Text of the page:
Social Media is About Relationships

It’s common knowledge how important it is to use social media for events and specific campaigns. But often, what’s missing is authentic engagement. Social media should tell a specific story that connects with the audience and invites a two-way conversation. While we might not always see the person posting the content, we still need to feel a real human connection to them.

Recently, we put these audience engagement strategies to the test in partnership with the Substance Abuse and Mental Health Services Administration’s (SAMHSA) annual National Children’s Mental Health Awareness Day (Awareness Day) event.

Our goal was to create a national conversation about children’s mental health that empowers people to tell their story and empathize with the stories of others through social and digital media. By weaving powerful storytelling and authenticity into promotional efforts, the national event was able to reach close to 200,000 people and create more than 120 million media impressions with children’s mental health messaging. The event also was the third most successful online event in SAMHSA’s history and achieved success without any paid social media or a dedicated Awareness Day channel.

How was all this possible? Because we understood that social media is about relationships. Here are four ways we collaborated with SAMHSA to build a human connection with the online audience for Awareness Day 2016.

1. Tell a specific story.

We made frequent storytelling requests leading up to the national event to the Awareness Day collaborating organizations. We asked them to use their networks to share Awareness Day promotional messages, which ensured we extended messaging to audiences we wouldn’t normally reach. Leading up to the event, we emailed collaborating organizations daily sample social media messages and corresponding visuals to make it easy for them to share and keep Awareness Day messages front and center. We also used a common event hashtag, #Heroesofhope, to focus conversations so audiences felt like they were part of a larger movement. As a result, #Heroesofhope was the second most widely used hashtag in Washington, DC, the evening of the national event — a first for Awareness Day!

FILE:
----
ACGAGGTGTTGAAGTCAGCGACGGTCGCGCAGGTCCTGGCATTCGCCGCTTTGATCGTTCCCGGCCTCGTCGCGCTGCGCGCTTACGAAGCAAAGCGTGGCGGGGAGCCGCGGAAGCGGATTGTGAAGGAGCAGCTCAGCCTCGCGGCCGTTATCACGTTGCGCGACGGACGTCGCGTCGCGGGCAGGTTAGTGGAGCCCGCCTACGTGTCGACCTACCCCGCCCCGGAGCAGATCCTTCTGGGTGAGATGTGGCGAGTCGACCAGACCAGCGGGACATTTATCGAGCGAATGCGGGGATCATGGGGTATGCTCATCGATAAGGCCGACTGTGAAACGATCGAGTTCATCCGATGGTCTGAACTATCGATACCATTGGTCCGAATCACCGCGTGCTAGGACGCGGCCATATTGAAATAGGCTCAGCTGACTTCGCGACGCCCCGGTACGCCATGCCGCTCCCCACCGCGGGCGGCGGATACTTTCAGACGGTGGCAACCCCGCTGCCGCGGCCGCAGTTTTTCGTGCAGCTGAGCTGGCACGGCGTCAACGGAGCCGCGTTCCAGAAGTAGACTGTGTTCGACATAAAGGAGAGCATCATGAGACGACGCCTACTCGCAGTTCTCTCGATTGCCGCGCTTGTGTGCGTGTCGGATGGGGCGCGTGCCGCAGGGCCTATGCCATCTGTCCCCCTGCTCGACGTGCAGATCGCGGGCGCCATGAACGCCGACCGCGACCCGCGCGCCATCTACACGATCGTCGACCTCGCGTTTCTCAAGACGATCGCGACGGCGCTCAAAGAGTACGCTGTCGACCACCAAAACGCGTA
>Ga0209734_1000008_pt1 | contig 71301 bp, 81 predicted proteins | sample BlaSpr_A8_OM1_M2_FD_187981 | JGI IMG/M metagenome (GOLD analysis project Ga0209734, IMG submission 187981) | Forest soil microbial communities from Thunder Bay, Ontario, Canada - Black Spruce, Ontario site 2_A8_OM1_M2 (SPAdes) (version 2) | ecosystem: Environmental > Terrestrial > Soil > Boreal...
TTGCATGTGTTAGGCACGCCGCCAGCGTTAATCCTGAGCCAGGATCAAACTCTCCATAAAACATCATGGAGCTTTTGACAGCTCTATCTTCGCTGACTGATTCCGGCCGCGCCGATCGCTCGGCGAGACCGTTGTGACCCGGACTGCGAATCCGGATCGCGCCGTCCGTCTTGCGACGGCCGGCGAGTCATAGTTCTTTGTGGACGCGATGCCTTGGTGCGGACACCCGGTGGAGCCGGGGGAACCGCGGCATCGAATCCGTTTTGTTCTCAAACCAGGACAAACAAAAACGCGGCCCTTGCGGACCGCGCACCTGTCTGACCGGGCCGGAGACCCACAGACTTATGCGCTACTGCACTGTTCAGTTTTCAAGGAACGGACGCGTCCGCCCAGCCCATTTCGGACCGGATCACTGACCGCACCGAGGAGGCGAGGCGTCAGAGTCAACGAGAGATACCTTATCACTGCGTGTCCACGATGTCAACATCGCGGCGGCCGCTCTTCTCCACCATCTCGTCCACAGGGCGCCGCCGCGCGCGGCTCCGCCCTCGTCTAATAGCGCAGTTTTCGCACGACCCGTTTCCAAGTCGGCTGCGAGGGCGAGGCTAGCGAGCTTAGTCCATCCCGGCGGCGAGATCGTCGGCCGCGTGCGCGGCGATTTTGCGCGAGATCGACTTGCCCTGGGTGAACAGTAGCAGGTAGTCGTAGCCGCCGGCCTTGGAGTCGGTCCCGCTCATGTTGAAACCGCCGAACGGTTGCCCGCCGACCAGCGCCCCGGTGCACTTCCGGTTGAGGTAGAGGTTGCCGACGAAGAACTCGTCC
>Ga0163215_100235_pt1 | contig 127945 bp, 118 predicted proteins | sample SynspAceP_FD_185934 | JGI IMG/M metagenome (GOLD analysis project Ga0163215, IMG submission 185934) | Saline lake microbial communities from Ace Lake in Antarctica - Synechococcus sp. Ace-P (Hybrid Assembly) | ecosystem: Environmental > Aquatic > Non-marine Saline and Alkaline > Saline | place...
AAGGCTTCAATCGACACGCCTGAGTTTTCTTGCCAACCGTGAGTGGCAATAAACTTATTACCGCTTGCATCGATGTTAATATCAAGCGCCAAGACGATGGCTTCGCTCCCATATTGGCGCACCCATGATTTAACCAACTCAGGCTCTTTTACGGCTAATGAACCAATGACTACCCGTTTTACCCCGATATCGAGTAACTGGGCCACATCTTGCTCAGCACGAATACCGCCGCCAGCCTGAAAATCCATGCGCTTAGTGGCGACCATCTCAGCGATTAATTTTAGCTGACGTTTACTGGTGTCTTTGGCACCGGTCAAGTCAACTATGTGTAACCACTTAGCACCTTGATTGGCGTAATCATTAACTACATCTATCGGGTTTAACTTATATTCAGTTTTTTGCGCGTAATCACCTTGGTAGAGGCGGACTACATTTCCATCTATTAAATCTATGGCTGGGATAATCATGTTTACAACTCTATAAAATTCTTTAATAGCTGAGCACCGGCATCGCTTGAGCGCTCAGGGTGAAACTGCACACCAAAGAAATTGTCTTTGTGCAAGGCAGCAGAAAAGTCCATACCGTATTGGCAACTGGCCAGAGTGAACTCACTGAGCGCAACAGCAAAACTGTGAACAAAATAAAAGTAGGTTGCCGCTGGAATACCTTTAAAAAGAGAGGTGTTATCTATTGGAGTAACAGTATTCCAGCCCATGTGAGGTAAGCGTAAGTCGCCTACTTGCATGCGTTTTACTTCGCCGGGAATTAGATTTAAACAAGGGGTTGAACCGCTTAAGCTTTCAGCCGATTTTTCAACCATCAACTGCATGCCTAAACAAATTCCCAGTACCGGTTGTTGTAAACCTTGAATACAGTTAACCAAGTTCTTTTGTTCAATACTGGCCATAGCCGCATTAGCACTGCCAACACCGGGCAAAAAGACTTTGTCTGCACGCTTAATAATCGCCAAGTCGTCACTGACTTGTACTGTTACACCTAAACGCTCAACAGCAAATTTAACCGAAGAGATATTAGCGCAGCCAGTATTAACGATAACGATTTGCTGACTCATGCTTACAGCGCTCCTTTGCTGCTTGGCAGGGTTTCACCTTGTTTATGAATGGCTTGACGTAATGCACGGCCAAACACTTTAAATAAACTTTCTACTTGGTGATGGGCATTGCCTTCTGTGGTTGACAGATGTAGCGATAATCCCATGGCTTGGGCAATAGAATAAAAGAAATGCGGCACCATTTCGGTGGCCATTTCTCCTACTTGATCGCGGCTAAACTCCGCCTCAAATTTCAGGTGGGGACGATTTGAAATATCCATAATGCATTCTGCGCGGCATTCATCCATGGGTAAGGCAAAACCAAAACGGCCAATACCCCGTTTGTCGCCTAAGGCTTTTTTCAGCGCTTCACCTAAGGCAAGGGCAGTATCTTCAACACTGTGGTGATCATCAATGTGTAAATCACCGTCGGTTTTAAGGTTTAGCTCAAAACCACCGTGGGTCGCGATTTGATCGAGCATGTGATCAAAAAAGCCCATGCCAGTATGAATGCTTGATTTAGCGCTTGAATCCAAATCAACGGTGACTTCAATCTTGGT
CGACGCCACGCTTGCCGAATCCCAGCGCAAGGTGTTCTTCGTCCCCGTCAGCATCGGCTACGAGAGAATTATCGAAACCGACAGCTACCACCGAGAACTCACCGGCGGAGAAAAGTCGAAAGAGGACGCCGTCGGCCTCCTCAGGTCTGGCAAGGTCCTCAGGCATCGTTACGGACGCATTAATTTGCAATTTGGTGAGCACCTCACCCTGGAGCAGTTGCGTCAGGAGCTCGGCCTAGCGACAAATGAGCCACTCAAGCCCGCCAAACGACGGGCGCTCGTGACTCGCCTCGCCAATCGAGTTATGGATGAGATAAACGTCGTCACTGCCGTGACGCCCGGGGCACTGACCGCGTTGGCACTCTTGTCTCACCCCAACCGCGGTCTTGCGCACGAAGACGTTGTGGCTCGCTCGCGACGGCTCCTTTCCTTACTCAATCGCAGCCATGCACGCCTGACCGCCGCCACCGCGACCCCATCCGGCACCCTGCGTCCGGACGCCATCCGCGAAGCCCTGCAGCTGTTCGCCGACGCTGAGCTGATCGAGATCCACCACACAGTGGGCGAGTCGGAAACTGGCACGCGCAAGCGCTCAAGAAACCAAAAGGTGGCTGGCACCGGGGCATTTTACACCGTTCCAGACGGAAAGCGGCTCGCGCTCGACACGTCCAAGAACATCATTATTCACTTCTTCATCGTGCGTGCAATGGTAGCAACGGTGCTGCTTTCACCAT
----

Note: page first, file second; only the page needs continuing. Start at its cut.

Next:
2. Use real content to reach real people.

We encouraged collaborating organizations to share resources for parents via social media around how to find services and supports for their child. Youth and young adults experiencing mental health challenges throughout the country used social media to share their stories of hope in an authentic and powerful way. In addition, collaborating organizations hosted several Twitter chats to engage individuals around solutions for finding help for children with mental health challenges.

3. Give a face to the event.

People want to know the face behind the person posting the messages. SAMHSA selected a member of its leadership to “take over” SAMHSA’s Twitter handle for the day. The profile picture for SAMHSA’s handle was changed to a picture of the Director of the Center for Mental Health Services, Paolo del Vecchio, MSW, and all the posts for the day showed his experience and perspective leading up to the national event that evening. The audience felt more connected to the event as a result, and the communication became more authentic.

4. Engage your audience in a unique way.

Most people are overloaded with information on social media. We knew we had to engage our audience in a unique way to grab their attention. Before the national event, celebrity guests and speakers shared “getting ready” and pre-event photos to create excitement and anticipation for the event. The audience was able to get a backstage experience that was unique and candid leading up to the event.

For more Awareness Day content, check out the day’s Storify!